black lives matterby Attorney Natalie Jackson
Criminal justice decision makers are selected through election or appointment. In some states, voters elect judges, while in other states, governors appoint them. In either case, the selection process is political. Lawyers who have performed political deeds for their party often become candidates for judgeships.

As for federal judges, the president appoints them and the Senate confirms them.

The political process profoundly influences the U.S. Supreme Court. Retirements from the Court and new appointments produce shifts in the Court's positions on criminal justice issues."


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One lawyer who was instrumental in rewriting federal drug laws in 1986 and 1988 says the severe sentencing laws came about through whim and attempts by politicians to one-up each other as drugs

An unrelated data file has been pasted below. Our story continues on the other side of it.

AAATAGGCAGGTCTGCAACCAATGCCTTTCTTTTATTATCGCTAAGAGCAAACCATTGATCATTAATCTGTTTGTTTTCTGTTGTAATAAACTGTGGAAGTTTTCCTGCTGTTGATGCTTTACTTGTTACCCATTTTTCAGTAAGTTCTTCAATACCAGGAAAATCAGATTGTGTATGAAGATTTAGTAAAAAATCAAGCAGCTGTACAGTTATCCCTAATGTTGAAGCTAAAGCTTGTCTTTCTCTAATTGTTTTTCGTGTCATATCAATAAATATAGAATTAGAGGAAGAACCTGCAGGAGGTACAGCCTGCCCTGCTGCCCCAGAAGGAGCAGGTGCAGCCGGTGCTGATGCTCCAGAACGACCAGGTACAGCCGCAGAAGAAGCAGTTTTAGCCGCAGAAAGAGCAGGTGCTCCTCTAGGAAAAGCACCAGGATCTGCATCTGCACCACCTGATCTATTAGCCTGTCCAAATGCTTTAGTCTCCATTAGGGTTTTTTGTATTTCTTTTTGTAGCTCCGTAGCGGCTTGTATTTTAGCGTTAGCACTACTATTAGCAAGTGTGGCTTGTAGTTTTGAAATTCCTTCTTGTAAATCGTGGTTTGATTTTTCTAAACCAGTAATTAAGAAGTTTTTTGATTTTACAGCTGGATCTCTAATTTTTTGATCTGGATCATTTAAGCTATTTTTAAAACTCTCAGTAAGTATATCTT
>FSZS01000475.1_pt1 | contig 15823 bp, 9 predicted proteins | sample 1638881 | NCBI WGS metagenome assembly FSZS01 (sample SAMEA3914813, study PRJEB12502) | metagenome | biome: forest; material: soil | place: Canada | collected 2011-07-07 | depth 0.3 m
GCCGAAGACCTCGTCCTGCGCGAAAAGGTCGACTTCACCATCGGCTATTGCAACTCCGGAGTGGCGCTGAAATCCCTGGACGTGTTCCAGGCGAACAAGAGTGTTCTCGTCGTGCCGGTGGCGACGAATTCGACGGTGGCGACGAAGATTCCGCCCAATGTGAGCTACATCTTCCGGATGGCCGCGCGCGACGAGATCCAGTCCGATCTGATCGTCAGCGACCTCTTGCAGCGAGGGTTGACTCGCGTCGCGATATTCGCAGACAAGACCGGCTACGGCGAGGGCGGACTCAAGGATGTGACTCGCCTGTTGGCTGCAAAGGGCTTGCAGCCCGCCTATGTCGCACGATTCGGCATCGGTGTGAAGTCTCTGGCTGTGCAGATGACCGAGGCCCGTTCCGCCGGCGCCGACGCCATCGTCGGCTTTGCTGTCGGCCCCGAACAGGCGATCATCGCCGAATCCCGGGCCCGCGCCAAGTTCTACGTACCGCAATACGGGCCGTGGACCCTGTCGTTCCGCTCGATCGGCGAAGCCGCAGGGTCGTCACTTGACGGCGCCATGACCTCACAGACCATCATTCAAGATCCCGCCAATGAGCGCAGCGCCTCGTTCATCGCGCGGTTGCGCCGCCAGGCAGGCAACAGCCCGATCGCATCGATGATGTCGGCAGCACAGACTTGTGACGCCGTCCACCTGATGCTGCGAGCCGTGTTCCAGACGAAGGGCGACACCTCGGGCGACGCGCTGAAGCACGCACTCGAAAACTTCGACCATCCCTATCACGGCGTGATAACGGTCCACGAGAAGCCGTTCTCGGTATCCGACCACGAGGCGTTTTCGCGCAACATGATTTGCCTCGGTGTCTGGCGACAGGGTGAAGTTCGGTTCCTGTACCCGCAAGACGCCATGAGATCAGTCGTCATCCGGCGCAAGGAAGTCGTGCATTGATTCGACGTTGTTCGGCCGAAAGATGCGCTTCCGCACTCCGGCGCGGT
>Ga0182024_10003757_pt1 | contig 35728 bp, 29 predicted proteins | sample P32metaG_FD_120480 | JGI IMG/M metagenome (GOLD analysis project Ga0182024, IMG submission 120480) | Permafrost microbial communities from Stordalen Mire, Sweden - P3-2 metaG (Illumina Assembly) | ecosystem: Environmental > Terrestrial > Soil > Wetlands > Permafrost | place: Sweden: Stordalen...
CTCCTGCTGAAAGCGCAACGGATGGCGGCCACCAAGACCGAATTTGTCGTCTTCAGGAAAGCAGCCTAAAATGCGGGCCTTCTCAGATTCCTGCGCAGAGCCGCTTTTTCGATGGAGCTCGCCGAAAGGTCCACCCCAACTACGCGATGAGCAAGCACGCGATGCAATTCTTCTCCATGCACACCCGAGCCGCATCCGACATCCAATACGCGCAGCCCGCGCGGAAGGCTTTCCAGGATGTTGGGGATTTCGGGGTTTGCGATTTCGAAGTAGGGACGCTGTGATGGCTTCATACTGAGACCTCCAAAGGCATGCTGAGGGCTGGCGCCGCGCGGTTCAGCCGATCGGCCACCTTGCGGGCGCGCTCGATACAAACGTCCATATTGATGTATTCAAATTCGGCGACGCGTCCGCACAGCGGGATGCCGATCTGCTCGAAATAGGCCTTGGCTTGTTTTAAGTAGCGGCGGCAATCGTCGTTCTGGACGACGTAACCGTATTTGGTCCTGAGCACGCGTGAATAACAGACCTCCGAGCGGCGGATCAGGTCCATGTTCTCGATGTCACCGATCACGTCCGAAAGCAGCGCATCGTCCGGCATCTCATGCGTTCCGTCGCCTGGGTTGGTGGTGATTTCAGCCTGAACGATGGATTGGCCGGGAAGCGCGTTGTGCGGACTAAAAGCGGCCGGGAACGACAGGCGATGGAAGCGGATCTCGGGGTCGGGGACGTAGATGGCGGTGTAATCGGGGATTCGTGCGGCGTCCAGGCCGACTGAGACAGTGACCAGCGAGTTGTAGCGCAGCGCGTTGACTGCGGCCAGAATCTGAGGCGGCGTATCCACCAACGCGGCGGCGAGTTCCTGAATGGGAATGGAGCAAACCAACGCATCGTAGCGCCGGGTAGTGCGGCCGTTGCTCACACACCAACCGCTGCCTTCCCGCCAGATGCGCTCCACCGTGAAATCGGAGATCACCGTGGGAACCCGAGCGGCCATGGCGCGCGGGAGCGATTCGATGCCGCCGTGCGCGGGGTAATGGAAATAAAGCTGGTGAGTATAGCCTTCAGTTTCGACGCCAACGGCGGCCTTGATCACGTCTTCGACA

seized media headlines just before elections. "There was a level of hysteria that led to a total breakdown of the legislative process," says the lawyer, Eric Sterling, who as lead attorney on the U.S. House Committee on the Judiciary wrote the laws that established long mandatory sentences for several types of drug convictions.

What has resulted from two decades of get-tough sentencing policy? The prison population has exploded. Costs of corrections have skyrocketed. The distribution of revenue within state governments has shifted in favor of allocating more money for prisons and less for education and other essential human services.